diff options
authorFilipe Manana <>2022-03-02 11:48:39 +0000
committerDavid Sterba <>2022-03-04 15:09:21 +0100
commitca93e44bfb5fd7996b76f0f544999171f647f93b (patch)
parent4751dc99627e4d1465c5bfa8cb7ab31ed418eff5 (diff)
btrfs: fallback to blocking mode when doing async dio over multiple extents
Some users recently reported that MariaDB was getting a read corruption when using io_uring on top of btrfs. This started to happen in 5.16, after commit 51bd9563b6783d ("btrfs: fix deadlock due to page faults during direct IO reads and writes"). That changed btrfs to use the new iomap flag IOMAP_DIO_PARTIAL and to disable page faults before calling iomap_dio_rw(). This was necessary to fix deadlocks when the iovector corresponds to a memory mapped file region. That type of scenario is exercised by test case generic/647 from fstests. For this MariaDB scenario, we attempt to read 16K from file offset X using IOCB_NOWAIT and io_uring. In that range we have 4 extents, each with a size of 4K, and what happens is the following: 1) btrfs_direct_read() disables page faults and calls iomap_dio_rw(); 2) iomap creates a struct iomap_dio object, its reference count is initialized to 1 and its ->size field is initialized to 0; 3) iomap calls btrfs_dio_iomap_begin() with file offset X, which finds the first 4K extent, and setups an iomap for this extent consisting of a single page; 4) At iomap_dio_bio_iter(), we are able to access the first page of the buffer (struct iov_iter) with bio_iov_iter_get_pages() without triggering a page fault; 5) iomap submits a bio for this 4K extent (iomap_dio_submit_bio() -> btrfs_submit_direct()) and increments the refcount on the struct iomap_dio object to 2; The ->size field of the struct iomap_dio object is incremented to 4K; 6) iomap calls btrfs_iomap_begin() again, this time with a file offset of X + 4K. There we setup an iomap for the next extent that also has a size of 4K; 7) Then at iomap_dio_bio_iter() we call bio_iov_iter_get_pages(), which tries to access the next page (2nd page) of the buffer. This triggers a page fault and returns -EFAULT; 8) At __iomap_dio_rw() we see the -EFAULT, but we reset the error to 0 because we passed the flag IOMAP_DIO_PARTIAL to iomap and the struct iomap_dio object has a ->size value of 4K (we submitted a bio for an extent already). The 'wait_for_completion' variable is not set to true, because our iocb has IOCB_NOWAIT set; 9) At the bottom of __iomap_dio_rw(), we decrement the reference count of the struct iomap_dio object from 2 to 1. Because we were not the only ones holding a reference on it and 'wait_for_completion' is set to false, -EIOCBQUEUED is returned to btrfs_direct_read(), which just returns it up the callchain, up to io_uring; 10) The bio submitted for the first extent (step 5) completes and its bio endio function, iomap_dio_bio_end_io(), decrements the last reference on the struct iomap_dio object, resulting in calling iomap_dio_complete_work() -> iomap_dio_complete(). 11) At iomap_dio_complete() we adjust the iocb->ki_pos from X to X + 4K and return 4K (the amount of io done) to iomap_dio_complete_work(); 12) iomap_dio_complete_work() calls the iocb completion callback, iocb->ki_complete() with a second argument value of 4K (total io done) and the iocb with the adjust ki_pos of X + 4K. This results in completing the read request for io_uring, leaving it with a result of 4K bytes read, and only the first page of the buffer filled in, while the remaining 3 pages, corresponding to the other 3 extents, were not filled; 13) For the application, the result is unexpected because if we ask to read N bytes, it expects to get N bytes read as long as those N bytes don't cross the EOF (i_size). MariaDB reports this as an error, as it's not expecting a short read, since it knows it's asking for read operations fully within the i_size boundary. This is typical in many applications, but it may also be questionable if they should react to such short reads by issuing more read calls to get the remaining data. Nevertheless, the short read happened due to a change in btrfs regarding how it deals with page faults while in the middle of a read operation, and there's no reason why btrfs can't have the previous behaviour of returning the whole data that was requested by the application. The problem can also be triggered with the following simple program: /* Get O_DIRECT */ #ifndef _GNU_SOURCE #define _GNU_SOURCE #endif #include <stdio.h> #include <stdlib.h> #include <unistd.h> #include <fcntl.h> #include <errno.h> #include <string.h> #include <liburing.h> int main(int argc, char *argv[]) { char *foo_path; struct io_uring ring; struct io_uring_sqe *sqe; struct io_uring_cqe *cqe; struct iovec iovec; int fd; long pagesize; void *write_buf; void *read_buf; ssize_t ret; int i; if (argc != 2) { fprintf(stderr, "Use: %s <directory>\n", argv[0]); return 1; } foo_path = malloc(strlen(argv[1]) + 5); if (!foo_path) { fprintf(stderr, "Failed to allocate memory for file path\n"); return 1; } strcpy(foo_path, argv[1]); strcat(foo_path, "/foo"); /* * Create file foo with 2 extents, each with a size matching * the page size. Then allocate a buffer to read both extents * with io_uring, using O_DIRECT and IOCB_NOWAIT. Before doing * the read with io_uring, access the first page of the buffer * to fault it in, so that during the read we only trigger a * page fault when accessing the second page of the buffer. */ fd = open(foo_path, O_CREAT | O_TRUNC | O_WRONLY | O_DIRECT, 0666); if (fd == -1) { fprintf(stderr, "Failed to create file 'foo': %s (errno %d)", strerror(errno), errno); return 1; } pagesize = sysconf(_SC_PAGE_SIZE); ret = posix_memalign(&write_buf, pagesize, 2 * pagesize); if (ret) { fprintf(stderr, "Failed to allocate write buffer\n"); return 1; } memset(write_buf, 0xab, pagesize); memset(write_buf + pagesize, 0xcd, pagesize); /* Create 2 extents, each with a size matching page size. */ for (i = 0; i < 2; i++) { ret = pwrite(fd, write_buf + i * pagesize, pagesize, i * pagesize); if (ret != pagesize) { fprintf(stderr, "Failed to write to file, ret = %ld errno %d (%s)\n", ret, errno, strerror(errno)); return 1; } ret = fsync(fd); if (ret != 0) { fprintf(stderr, "Failed to fsync file\n"); return 1; } } close(fd); fd = open(foo_path, O_RDONLY | O_DIRECT); if (fd == -1) { fprintf(stderr, "Failed to open file 'foo': %s (errno %d)", strerror(errno), errno); return 1; } ret = posix_memalign(&read_buf, pagesize, 2 * pagesize); if (ret) { fprintf(stderr, "Failed to allocate read buffer\n"); return 1; } /* * Fault in only the first page of the read buffer. * We want to trigger a page fault for the 2nd page of the * read buffer during the read operation with io_uring * (O_DIRECT and IOCB_NOWAIT). */ memset(read_buf, 0, 1); ret = io_uring_queue_init(1, &ring, 0); if (ret != 0) { fprintf(stderr, "Failed to create io_uring queue\n"); return 1; } sqe = io_uring_get_sqe(&ring); if (!sqe) { fprintf(stderr, "Failed to get io_uring sqe\n"); return 1; } iovec.iov_base = read_buf; iovec.iov_len = 2 * pagesize; io_uring_prep_readv(sqe, fd, &iovec, 1, 0); ret = io_uring_submit_and_wait(&ring, 1); if (ret != 1) { fprintf(stderr, "Failed at io_uring_submit_and_wait()\n"); return 1; } ret = io_uring_wait_cqe(&ring, &cqe); if (ret < 0) { fprintf(stderr, "Failed at io_uring_wait_cqe()\n"); return 1; } printf("io_uring read result for file foo:\n\n"); printf(" cqe->res == %d (expected %d)\n", cqe->res, 2 * pagesize); printf(" memcmp(read_buf, write_buf) == %d (expected 0)\n", memcmp(read_buf, write_buf, 2 * pagesize)); io_uring_cqe_seen(&ring, cqe); io_uring_queue_exit(&ring); return 0; } When running it on an unpatched kernel: $ gcc io_uring_test.c -luring $ mkfs.btrfs -f /dev/sda $ mount /dev/sda /mnt/sda $ ./a.out /mnt/sda io_uring read result for file foo: cqe->res == 4096 (expected 8192) memcmp(read_buf, write_buf) == -205 (expected 0) After this patch, the read always returns 8192 bytes, with the buffer filled with the correct data. Although that reproducer always triggers the bug in my test vms, it's possible that it will not be so reliable on other environments, as that can happen if the bio for the first extent completes and decrements the reference on the struct iomap_dio object before we do the atomic_dec_and_test() on the reference at __iomap_dio_rw(). Fix this in btrfs by having btrfs_dio_iomap_begin() return -EAGAIN whenever we try to satisfy a non blocking IO request (IOMAP_NOWAIT flag set) over a range that spans multiple extents (or a mix of extents and holes). This avoids returning success to the caller when we only did partial IO, which is not optimal for writes and for reads it's actually incorrect, as the caller doesn't expect to get less bytes read than it has requested (unless EOF is crossed), as previously mentioned. This is also the type of behaviour that xfs follows (xfs_direct_write_iomap_begin()), even though it doesn't use IOMAP_DIO_PARTIAL. A test case for fstests will follow soon. Link: Link: CC: # 5.16+ Reviewed-by: Josef Bacik <> Signed-off-by: Filipe Manana <> Signed-off-by: David Sterba <>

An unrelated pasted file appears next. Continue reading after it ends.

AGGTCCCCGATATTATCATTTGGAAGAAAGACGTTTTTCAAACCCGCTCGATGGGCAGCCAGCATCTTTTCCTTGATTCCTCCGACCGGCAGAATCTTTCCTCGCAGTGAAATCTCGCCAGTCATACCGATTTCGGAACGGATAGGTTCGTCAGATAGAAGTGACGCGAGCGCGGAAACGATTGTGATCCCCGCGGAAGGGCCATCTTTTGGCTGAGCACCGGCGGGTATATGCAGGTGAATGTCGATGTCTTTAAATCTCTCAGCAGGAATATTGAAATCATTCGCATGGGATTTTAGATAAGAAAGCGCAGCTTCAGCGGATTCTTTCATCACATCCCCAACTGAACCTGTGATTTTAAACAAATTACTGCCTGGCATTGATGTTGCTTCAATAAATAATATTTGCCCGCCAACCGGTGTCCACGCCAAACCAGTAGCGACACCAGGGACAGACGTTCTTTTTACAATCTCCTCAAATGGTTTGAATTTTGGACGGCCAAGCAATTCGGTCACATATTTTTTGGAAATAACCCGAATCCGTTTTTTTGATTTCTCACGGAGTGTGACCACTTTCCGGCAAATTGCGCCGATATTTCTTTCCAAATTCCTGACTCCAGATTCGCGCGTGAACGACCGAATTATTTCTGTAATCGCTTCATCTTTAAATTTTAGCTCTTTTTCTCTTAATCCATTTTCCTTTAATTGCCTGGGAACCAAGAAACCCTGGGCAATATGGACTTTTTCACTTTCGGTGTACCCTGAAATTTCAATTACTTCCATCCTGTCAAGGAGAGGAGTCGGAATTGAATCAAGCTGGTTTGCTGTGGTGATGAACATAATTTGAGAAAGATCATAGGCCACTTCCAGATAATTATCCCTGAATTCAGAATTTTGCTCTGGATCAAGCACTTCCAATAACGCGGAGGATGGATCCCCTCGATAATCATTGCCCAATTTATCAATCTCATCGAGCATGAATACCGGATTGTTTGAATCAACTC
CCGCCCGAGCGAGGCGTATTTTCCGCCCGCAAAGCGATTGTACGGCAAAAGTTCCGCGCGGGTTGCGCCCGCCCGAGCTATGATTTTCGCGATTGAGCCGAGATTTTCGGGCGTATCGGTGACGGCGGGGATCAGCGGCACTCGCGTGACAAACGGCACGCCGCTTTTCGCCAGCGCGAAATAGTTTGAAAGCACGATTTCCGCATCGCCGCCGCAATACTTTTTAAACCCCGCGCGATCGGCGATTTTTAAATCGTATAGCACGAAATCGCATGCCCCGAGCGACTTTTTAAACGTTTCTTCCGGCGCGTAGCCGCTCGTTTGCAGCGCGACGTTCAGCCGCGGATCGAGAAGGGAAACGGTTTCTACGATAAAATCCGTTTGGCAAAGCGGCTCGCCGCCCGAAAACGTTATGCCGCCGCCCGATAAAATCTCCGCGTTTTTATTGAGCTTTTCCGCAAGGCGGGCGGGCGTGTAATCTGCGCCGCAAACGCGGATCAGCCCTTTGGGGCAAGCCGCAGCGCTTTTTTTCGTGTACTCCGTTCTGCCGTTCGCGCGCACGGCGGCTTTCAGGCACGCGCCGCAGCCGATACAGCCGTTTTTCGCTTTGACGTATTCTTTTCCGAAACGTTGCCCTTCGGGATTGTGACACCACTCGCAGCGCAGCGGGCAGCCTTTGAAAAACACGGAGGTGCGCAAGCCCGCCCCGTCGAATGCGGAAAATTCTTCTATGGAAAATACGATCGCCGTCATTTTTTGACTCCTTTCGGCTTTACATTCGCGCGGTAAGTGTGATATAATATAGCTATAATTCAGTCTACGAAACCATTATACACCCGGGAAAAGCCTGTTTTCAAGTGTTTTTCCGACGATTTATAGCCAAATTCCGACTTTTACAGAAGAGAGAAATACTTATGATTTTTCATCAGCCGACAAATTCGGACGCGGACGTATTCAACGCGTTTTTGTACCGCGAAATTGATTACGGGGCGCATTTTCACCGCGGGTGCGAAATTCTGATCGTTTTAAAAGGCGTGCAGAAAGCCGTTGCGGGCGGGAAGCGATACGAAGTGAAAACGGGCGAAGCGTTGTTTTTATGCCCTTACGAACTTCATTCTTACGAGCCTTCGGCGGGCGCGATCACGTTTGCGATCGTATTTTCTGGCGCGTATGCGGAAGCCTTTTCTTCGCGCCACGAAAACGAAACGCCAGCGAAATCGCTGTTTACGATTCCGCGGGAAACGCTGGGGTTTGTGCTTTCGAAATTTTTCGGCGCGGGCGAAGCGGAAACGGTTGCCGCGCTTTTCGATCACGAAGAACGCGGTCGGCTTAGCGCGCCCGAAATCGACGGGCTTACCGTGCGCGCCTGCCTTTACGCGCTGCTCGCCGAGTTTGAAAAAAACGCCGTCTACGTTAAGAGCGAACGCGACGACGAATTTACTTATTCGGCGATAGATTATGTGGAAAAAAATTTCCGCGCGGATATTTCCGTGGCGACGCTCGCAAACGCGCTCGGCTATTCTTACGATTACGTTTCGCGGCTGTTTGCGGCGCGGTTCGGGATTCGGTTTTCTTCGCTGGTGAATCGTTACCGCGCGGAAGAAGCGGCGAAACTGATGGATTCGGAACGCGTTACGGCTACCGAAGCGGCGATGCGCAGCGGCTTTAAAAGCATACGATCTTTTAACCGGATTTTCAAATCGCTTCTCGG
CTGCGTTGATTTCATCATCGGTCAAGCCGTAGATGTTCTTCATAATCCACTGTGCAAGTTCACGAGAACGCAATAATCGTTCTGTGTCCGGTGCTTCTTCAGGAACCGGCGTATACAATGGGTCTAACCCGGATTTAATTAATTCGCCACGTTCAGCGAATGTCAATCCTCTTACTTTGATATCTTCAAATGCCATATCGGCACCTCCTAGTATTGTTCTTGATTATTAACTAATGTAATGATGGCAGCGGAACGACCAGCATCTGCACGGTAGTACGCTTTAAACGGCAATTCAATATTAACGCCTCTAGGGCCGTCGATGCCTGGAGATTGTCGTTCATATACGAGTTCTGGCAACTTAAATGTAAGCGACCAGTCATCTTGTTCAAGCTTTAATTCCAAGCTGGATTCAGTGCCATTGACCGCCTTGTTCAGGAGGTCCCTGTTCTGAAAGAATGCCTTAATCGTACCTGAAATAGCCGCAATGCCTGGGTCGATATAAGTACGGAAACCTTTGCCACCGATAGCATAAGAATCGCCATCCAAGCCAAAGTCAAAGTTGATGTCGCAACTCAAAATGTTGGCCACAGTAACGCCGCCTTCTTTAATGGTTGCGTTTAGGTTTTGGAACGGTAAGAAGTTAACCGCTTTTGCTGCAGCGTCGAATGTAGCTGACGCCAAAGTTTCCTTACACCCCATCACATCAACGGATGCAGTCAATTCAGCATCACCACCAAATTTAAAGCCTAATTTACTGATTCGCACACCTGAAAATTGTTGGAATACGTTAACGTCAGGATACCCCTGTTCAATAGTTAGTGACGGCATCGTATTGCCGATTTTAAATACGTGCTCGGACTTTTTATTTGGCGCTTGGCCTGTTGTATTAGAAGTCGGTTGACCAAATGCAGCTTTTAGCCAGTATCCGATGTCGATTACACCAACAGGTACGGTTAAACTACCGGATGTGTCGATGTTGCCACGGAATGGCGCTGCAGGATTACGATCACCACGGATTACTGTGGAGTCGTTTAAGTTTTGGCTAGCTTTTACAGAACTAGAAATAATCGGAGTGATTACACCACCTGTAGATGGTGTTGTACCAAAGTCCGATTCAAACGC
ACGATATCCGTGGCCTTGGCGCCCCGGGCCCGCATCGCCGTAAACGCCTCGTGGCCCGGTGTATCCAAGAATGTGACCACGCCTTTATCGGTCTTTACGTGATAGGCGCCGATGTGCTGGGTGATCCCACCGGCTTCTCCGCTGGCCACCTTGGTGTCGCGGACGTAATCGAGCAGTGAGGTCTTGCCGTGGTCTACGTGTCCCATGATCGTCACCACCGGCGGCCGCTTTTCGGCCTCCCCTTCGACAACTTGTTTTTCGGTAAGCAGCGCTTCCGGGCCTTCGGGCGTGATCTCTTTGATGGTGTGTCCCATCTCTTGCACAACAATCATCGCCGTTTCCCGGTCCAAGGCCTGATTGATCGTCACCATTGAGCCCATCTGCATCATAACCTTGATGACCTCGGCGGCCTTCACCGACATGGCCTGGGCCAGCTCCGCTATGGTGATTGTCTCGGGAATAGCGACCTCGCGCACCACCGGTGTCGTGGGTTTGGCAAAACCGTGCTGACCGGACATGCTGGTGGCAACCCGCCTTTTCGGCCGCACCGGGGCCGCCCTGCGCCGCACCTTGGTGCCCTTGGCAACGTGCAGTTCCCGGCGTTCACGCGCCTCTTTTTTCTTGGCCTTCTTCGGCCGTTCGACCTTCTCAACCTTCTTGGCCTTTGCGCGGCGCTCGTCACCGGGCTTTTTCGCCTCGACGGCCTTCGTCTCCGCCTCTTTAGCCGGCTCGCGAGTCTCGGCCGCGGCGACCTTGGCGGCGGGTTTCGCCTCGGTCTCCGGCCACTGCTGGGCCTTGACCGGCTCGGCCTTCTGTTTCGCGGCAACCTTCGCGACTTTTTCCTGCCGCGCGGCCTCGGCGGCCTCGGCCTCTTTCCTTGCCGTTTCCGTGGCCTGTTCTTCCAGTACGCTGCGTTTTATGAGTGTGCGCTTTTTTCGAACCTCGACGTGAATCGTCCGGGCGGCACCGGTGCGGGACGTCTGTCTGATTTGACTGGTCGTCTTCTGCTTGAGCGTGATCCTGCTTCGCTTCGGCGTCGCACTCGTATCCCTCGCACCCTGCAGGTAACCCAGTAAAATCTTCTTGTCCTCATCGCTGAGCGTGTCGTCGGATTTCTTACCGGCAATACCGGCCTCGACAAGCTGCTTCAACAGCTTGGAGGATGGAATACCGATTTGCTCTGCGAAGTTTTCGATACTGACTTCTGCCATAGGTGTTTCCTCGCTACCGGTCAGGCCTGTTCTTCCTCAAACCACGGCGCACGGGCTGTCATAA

1 files changed, 28 insertions, 0 deletions
diff --git a/fs/btrfs/inode.c b/fs/btrfs/inode.c
index 76e530f76e3c..5bbea5ec31fc 100644
--- a/fs/btrfs/inode.c
+++ b/fs/btrfs/inode.c
@@ -7600,6 +7600,34 @@ static int btrfs_dio_iomap_begin(struct inode *inode, loff_t start,
len = min(len, em->len - (start - em->start));
+ /*
+ * If we have a NOWAIT request and the range contains multiple extents
+ * (or a mix of extents and holes), then we return -EAGAIN to make the
+ * caller fallback to a context where it can do a blocking (without
+ * NOWAIT) request. This way we avoid doing partial IO and returning
+ * success to the caller, which is not optimal for writes and for reads
+ * it can result in unexpected behaviour for an application.
+ *
+ * When doing a read, because we use IOMAP_DIO_PARTIAL when calling
+ * iomap_dio_rw(), we can end up returning less data then what the caller
+ * asked for, resulting in an unexpected, and incorrect, short read.
+ * That is, the caller asked to read N bytes and we return less than that,
+ * which is wrong unless we are crossing EOF. This happens if we get a
+ * page fault error when trying to fault in pages for the buffer that is
+ * associated to the struct iov_iter passed to iomap_dio_rw(), and we
+ * have previously submitted bios for other extents in the range, in
+ * which case iomap_dio_rw() may return us EIOCBQUEUED if not all of
+ * those bios have completed by the time we get the page fault error,
+ * which we return back to our caller - we should only return EIOCBQUEUED
+ * after we have submitted bios for all the extents in the range.
+ */
+ if ((flags & IOMAP_NOWAIT) && len < length) {
+ free_extent_map(em);
+ ret = -EAGAIN;
+ goto unlock_err;
+ }
if (write) {
ret = btrfs_get_blocks_direct_write(&em, inode, dio_data,
start, len);